Undercar service, diagnostics and repair have become more complex with advancements in vehicle weight reduction. Technicians will need to be aware of industry standard equipment and best-practices in order to correctly perform these services. Understanding how to build this equipment into a shop’s business model could also provide a new revenue stream for shop owners. Tire, wheel and brake service as well as noise vibration and harshness (NVH) diagnostics are great starting points when considering an upgrade to your current undercar service offerings.
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If you haven’t already noticed, every vehicle manufacturer is working to make their vehicles lighter in order to improve overall fuel economy and emissions. With the move towards “light-weighting,” every possible method for weight reduction is in play. The effect this has had on undercar service is that every vibration is now amplified through the lighter weight components that have an inherent ability to carry vibration frequencies from the road to the driver. Today’s undercar service technician has to be aware of all areas of noise, vibration and harshness (NVH). Jobs such as tire replacement, wheel balancing, alignment and rotor machining have all become complex due to vibration concerns and require technicians and shop owners to raise their level of awareness, understanding and tooling to stay current. Additionally, vibrations that can’t be easily pinpointed will require the technician to have a fundamental understanding of NVH diagnostics.
In an effort to make wheel assemblies lighter many manufacturers have moved to plastic cladded wheels to decrease overall wheel assembly weight. Wheel designs have also added expense with some European varieties priced at over $2,000. What this means for you is that the old center clamp tire machine is ready for the scrap pile or a sale or donation to a restoration shop. It also means that a job that was relatively straightforward in the past, now comes with additional complications. How many scratched or damaged Audi wheels can your shop support? I think you get the idea.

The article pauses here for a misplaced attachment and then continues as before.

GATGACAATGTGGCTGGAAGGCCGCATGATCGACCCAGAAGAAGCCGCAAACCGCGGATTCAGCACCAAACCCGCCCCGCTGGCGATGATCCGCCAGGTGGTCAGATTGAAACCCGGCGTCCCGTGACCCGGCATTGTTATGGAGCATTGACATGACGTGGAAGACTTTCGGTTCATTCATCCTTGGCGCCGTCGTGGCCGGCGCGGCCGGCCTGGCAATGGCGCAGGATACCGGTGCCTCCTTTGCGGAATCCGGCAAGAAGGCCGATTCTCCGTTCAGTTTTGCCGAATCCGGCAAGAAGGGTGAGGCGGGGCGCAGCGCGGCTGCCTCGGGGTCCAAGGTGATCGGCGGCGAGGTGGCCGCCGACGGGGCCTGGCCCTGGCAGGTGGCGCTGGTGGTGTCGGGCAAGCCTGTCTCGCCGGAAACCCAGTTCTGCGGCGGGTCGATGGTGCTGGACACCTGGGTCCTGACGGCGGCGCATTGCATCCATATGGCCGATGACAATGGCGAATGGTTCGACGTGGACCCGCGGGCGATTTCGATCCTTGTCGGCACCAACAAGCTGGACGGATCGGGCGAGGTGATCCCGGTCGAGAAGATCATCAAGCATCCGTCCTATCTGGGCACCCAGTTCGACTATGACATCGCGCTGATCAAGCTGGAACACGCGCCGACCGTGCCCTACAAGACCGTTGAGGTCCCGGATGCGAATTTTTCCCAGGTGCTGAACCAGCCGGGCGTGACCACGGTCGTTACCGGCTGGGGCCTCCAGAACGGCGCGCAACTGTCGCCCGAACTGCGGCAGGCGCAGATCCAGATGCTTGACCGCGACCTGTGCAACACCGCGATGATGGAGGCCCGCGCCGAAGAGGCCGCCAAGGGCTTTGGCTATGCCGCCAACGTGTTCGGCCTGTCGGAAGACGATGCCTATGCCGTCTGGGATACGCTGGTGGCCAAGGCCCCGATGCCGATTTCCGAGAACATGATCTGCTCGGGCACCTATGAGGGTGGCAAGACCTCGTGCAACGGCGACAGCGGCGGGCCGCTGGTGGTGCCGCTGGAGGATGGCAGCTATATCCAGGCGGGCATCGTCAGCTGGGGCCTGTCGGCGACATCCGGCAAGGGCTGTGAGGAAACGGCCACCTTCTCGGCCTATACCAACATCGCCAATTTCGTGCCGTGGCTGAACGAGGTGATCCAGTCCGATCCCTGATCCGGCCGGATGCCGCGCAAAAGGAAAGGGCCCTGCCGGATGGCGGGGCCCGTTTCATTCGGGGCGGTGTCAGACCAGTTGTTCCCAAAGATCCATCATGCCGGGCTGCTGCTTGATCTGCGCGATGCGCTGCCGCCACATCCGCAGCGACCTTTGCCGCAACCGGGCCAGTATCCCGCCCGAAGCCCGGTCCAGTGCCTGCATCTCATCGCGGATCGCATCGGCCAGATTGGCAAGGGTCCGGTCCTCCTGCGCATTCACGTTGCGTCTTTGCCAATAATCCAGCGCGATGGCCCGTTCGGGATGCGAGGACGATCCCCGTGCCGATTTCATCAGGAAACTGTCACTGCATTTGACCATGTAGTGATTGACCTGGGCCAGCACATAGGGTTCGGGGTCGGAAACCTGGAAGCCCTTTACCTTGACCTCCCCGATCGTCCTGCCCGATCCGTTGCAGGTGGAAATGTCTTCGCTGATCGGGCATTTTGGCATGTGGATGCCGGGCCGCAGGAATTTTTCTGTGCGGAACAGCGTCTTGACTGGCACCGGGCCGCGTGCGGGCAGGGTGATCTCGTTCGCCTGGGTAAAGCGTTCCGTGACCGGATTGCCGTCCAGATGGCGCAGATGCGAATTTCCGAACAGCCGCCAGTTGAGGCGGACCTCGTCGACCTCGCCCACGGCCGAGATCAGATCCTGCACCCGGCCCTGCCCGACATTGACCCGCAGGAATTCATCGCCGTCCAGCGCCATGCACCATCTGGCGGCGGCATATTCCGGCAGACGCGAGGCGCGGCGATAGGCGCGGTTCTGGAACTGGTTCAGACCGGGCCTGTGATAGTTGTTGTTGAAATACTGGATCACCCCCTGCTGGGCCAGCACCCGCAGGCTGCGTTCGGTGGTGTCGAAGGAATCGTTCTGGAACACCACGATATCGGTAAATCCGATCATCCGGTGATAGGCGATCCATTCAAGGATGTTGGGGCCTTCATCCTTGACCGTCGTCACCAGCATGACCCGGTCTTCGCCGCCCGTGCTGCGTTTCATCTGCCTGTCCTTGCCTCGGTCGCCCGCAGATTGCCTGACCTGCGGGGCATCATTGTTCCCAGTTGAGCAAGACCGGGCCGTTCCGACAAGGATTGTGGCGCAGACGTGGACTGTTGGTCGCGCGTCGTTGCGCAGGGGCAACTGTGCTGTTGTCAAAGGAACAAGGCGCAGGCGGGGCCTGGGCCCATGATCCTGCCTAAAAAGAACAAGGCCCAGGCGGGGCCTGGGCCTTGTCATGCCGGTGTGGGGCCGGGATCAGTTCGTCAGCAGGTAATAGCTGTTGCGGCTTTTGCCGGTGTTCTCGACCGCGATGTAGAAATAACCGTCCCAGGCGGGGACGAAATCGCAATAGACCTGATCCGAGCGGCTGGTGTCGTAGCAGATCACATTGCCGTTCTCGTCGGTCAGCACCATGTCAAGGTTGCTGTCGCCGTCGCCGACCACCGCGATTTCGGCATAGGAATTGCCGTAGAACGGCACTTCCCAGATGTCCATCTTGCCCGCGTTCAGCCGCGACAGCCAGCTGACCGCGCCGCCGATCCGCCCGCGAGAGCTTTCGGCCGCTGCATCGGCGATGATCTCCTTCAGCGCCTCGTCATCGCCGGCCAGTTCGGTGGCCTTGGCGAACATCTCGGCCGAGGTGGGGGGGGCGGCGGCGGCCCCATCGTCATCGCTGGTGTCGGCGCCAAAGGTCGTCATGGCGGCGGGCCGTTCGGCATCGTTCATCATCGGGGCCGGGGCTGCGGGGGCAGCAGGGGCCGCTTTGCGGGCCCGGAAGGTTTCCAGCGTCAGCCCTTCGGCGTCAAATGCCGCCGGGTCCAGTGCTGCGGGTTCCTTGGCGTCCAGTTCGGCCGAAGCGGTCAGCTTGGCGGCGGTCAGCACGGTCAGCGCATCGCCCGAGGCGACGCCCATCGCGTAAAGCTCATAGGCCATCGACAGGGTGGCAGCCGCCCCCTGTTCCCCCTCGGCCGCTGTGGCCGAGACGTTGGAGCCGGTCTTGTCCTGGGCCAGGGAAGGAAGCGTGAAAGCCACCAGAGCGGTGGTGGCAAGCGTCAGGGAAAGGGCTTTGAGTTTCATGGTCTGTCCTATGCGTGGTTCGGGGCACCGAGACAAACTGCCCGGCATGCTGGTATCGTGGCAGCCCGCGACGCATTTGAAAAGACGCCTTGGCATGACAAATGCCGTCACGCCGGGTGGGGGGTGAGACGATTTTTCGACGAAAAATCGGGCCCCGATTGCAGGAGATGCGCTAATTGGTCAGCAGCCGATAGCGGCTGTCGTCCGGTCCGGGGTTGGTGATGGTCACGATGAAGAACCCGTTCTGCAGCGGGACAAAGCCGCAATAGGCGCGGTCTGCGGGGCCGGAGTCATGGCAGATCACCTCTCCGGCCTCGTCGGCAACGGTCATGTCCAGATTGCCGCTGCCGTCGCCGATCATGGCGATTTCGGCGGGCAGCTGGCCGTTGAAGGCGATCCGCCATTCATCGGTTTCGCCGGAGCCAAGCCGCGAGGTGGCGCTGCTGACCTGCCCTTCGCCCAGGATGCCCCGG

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In order to perform tire mounting, shops now have several choices. The first is to send tire work to the tire shop down the street. The second is to be the shop down the street. While new, non-contact tire machines may appear expensive, forward thinking shops have realized that this new equipment can help to establish them as a go-to for tire replacement and ultimately turn tire service into a profit center for their business. As an example, the Hunter Revolution tire changer is claimed to be a fully-automatic tire machine designed for its ease of use and built in efficiency. Once the technician sets the first tire up on the machine, a task that requires no lifting, the technician can walk away from the subsequent tire dismounts and let the machine do the work. While this is happening, the technician can spend his or her time at the wheel balancer. Hunter.com claims that this machine can save the technician 25 percent or more time as compared to traditional tire machines. Additionally, the leverless design of this machine allows for mounting and dismounting without tool contact with the wheel, preventing costly wheel repairs.